Date of Award


Document Type


Degree Name

Doctor of Philosophy (PhD)


Microbiology and Molecular Genetics

First Advisor

Gary E. Ward


Small molecule screening is commonly used to discover lead compounds for drug development, but it can also be a powerful way to identify chemical probes for studying biological mechanisms. Our lab uses small molecules to study the mechanisms by which the protozoan parasite Toxoplasma gondii infects and replicates within its hosts. In this work, we employed a fluorescence-based assay to screen the Medicines for Malaria Venture (MMV) Open Access Malaria box for compounds that affect T. gondii growth. The box contains 400 previously identified small-molecule inhibitors of the related parasite, Plasmodium falciparum. We identified 79 hits, including a 2,4-diaminoquinazoline (MMV006169; IC50=1.15µM) that strongly inhibits T. gondii intracellular replication and invasion with no evidence of toxicity to mammalian cells. Extensive structure-activity relationship analyses with T. gondii identified a number of analogs with changed potency and altered effects on replication and invasion. These structure-activity analyses provided the information necessary to synthesize a bivalent chemical inducer of dimerization (CID) containing MMV006169 for use in yeast three-hybrid experiments. Yeast growth competition assays showed that this CID is capable of entering the yeast nucleus, as required for yeast three-hybrid screening. Yeast three-hybrid was used in a targeted format to test the hypothesis that MMV006169 works by inhibiting parasite CDC48, an ATPase involved in trafficking and the degradation of misfolded proteins. Large-scale cDNA library screening by yeast three-hybrid suggests that the compound may instead be working through inhibition of a host cell target. This work has provided insight into how MMV006169 affects the parasite's lytic cycle and generated a testable hypothesis for the biologically relevant target of the compound.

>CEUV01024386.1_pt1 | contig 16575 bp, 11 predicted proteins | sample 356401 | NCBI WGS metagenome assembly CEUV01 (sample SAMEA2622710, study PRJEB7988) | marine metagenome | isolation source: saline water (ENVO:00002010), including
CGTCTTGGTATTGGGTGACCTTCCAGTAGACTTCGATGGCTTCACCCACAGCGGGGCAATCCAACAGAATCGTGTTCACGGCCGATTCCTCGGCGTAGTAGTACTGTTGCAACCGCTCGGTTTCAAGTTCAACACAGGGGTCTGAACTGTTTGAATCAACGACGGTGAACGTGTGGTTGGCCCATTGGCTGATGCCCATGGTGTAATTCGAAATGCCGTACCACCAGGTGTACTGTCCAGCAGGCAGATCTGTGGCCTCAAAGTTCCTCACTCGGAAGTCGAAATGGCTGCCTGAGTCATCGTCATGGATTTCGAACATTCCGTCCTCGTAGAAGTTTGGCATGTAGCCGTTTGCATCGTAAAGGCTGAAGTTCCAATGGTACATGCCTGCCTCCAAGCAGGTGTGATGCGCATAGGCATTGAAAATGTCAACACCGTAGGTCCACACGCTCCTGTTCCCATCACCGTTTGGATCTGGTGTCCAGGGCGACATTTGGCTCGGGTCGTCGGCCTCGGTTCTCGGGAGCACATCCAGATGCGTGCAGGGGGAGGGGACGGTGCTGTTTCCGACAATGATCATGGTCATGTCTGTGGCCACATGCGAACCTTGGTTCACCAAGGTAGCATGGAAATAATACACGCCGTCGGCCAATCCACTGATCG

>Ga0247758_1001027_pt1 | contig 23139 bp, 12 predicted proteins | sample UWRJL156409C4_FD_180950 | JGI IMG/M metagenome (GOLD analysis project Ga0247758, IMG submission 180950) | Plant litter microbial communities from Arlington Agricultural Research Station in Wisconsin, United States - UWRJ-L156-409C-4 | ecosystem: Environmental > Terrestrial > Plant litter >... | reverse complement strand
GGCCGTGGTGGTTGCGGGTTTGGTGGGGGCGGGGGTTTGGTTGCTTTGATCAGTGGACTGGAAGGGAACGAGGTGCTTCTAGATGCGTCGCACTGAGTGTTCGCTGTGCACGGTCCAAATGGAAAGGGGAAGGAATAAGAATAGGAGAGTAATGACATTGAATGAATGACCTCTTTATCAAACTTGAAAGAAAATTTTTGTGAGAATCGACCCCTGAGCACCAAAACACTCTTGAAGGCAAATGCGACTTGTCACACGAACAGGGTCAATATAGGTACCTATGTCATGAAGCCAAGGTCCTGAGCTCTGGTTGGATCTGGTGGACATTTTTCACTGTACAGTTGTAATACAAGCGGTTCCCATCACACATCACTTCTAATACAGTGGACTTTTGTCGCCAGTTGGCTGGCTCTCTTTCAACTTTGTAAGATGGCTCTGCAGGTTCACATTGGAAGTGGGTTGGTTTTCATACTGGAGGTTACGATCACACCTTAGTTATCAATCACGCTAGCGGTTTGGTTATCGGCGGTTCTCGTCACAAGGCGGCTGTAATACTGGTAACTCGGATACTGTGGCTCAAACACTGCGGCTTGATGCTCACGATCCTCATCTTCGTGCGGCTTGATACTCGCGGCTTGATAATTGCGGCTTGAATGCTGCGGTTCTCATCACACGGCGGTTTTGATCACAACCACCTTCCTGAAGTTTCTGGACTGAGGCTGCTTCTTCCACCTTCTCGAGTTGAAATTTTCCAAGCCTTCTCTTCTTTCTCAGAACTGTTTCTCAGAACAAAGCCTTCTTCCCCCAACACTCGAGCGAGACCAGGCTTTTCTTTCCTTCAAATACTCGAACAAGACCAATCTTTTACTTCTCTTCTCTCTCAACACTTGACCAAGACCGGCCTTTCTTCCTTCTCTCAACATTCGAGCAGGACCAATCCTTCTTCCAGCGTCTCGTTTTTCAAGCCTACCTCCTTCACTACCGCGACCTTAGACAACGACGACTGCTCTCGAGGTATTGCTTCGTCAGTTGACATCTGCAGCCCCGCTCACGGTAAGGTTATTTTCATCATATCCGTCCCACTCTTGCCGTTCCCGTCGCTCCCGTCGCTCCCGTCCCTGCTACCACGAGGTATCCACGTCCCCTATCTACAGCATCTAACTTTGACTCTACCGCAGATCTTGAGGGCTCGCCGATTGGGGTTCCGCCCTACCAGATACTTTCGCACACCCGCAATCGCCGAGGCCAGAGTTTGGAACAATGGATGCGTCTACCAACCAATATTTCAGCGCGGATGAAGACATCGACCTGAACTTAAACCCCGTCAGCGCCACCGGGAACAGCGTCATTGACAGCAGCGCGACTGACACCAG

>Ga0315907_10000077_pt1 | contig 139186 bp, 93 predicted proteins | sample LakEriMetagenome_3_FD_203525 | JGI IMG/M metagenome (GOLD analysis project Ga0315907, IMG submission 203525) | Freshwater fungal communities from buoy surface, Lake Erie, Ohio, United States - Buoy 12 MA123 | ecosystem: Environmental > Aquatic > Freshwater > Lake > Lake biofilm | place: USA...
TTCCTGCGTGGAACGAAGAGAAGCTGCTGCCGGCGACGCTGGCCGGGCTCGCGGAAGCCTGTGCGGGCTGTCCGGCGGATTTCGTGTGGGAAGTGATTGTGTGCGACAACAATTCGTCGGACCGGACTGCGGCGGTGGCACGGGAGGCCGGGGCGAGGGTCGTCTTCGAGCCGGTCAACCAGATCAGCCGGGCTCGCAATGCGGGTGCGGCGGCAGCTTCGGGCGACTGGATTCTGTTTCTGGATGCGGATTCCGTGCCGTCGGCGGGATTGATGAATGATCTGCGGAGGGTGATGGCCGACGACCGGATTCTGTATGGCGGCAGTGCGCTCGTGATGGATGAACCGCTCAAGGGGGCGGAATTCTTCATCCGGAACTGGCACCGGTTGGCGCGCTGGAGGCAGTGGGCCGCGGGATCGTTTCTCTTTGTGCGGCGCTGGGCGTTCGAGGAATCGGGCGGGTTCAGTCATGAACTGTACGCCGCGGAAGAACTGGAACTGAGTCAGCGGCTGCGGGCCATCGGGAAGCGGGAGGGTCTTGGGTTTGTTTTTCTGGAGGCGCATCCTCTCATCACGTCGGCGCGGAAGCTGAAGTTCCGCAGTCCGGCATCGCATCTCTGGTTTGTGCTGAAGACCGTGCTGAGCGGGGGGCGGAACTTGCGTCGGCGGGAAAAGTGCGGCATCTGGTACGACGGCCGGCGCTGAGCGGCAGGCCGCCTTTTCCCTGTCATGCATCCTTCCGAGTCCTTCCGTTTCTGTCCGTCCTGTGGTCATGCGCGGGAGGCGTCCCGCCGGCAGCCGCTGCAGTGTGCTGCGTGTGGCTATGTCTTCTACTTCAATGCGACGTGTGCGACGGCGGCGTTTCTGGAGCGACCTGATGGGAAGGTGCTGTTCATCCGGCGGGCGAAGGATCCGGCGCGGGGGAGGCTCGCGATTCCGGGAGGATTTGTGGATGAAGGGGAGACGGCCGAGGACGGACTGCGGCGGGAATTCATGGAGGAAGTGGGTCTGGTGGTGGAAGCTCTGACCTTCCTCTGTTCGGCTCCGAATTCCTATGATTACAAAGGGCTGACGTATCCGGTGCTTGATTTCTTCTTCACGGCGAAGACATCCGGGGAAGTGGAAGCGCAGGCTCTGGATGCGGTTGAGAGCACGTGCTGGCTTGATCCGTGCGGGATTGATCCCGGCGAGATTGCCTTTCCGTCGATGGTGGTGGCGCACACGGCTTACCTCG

Number of Pages

180 p.